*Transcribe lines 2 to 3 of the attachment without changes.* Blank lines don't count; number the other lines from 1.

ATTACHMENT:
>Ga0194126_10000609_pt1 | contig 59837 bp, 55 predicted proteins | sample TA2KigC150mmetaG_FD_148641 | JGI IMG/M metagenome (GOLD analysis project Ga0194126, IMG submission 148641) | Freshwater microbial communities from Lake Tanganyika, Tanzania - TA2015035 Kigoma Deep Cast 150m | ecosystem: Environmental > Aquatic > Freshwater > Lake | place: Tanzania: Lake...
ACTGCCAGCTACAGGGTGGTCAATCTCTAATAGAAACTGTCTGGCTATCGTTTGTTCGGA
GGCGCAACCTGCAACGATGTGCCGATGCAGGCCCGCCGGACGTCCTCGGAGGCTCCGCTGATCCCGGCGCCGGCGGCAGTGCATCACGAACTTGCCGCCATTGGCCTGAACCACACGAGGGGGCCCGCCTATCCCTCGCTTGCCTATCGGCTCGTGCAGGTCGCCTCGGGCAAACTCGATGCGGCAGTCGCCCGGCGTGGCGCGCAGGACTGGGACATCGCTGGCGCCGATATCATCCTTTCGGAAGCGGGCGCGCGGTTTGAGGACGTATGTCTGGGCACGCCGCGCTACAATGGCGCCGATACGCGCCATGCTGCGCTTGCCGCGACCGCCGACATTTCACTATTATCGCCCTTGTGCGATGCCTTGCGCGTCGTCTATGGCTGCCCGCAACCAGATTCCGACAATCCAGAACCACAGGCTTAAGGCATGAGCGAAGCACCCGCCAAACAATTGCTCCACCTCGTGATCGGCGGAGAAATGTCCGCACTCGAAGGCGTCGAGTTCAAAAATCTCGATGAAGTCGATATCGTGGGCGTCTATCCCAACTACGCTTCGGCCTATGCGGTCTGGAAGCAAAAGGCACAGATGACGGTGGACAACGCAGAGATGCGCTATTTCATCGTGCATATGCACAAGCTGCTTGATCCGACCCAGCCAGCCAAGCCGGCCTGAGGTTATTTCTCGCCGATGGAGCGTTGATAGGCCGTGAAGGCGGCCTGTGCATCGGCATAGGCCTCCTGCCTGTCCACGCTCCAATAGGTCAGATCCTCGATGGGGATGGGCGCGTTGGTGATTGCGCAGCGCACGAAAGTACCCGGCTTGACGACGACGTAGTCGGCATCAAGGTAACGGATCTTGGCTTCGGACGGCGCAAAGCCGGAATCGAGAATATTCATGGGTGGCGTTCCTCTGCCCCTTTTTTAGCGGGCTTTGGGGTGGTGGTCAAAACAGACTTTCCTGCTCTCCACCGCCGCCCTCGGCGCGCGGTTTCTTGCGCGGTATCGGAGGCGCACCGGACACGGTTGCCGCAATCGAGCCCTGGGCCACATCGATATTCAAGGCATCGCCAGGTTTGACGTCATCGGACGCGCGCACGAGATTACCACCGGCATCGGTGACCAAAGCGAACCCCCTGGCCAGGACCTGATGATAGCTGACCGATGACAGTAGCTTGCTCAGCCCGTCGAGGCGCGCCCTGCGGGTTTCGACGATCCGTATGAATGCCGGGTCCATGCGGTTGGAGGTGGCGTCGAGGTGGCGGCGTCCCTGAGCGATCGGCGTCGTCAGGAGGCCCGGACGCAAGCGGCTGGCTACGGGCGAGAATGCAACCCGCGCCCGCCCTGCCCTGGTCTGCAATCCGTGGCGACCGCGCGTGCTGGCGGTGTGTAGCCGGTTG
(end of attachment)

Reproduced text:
ACTGCCAGCTACAGGGTGGTCAATCTCTAATAGAAACTGTCTGGCTATCGTTTGTTCGGA
GGCGCAACCTGCAACGATGTGCCGATGCAGGCCCGCCGGACGTCCTCGGAGGCTCCGCTGATCCCGGCGCCGGCGGCAGTGCATCACGAACTTGCCGCCATTGGCCTGAACCACACGAGGGGGCCCGCCTATCCCTCGCTTGCCTATCGGCTCGTGCAGGTCGCCTCGGGCAAACTCGATGCGGCAGTCGCCCGGCGTGGCGCGCAGGACTGGGACATCGCTGGCGCCGATATCATCCTTTCGGAAGCGGGCGCGCGGTTTGAGGACGTATGTCTGGGCACGCCGCGCTACAATGGCGCCGATACGCGCCATGCTGCGCTTGCCGCGACCGCCGACATTTCACTATTATCGCCCTTGTGCGATGCCTTGCGCGTCGTCTATGGCTGCCCGCAACCAGATTCCGACAATCCAGAACCACAGGCTTAAGGCATGAGCGAAGCACCCGCCAAACAATTGCTCCACCTCGTGATCGGCGGAGAAATGTCCGCACTCGAAGGCGTCGAGTTCAAAAATCTCGATGAAGTCGATATCGTGGGCGTCTATCCCAACTACGCTTCGGCCTATGCGGTCTGGAAGCAAAAGGCACAGATGACGGTGGACAACGCAGAGATGCGCTATTTCATCGTGCATATGCACAAGCTGCTTGATCCGACCCAGCCAGCCAAGCCGGCCTGAGGTTATTTCTCGCCGATGGAGCGTTGATAGGCCGTGAAGGCGGCCTGTGCATCGGCATAGGCCTCCTGCCTGTCCACGCTCCAATAGGTCAGATCCTCGATGGGGATGGGCGCGTTGGTGATTGCGCAGCGCACGAAAGTACCCGGCTTGACGACGACGTAGTCGGCATCAAGGTAACGGATCTTGGCTTCGGACGGCGCAAAGCCGGAATCGAGAATATTCATGGGTGGCGTTCCTCTGCCCCTTTTTTAGCGGGCTTTGGGGTGGTGGTCAAAACAGACTTTCCTGCTCTCCACCGCCGCCCTCGGCGCGCGGTTTCTTGCGCGGTATCGGAGGCGCACCGGACACGGTTGCCGCAATCGAGCCCTGGGCCACATCGATATTCAAGGCATCGCCAGGTTTGACGTCATCGGACGCGCGCACGAGATTACCACCGGCATCGGTGACCAAAGCGAACCCCCTGGCCAGGACCTGATGATAGCTGACCGATGACAGTAGCTTGCTCAGCCCGTCGAGGCGCGCCCTGCGGGTTTCGACGATCCGTATGAATGCCGGGTCCATGCGGTTGGAGGTGGCGTCGAGGTGGCGGCGTCCCTGAGCGATCGGCGTCGTCAGGAGGCCCGGACGCAAGCGGCTGGCTACGGGCGAGAATGCAACCCGCGCCCGCCCTGCCCTGGTCTGCAATCCGTGGCGACCGCGCGTGCTGGCGGTGTGTAGCCGGTTG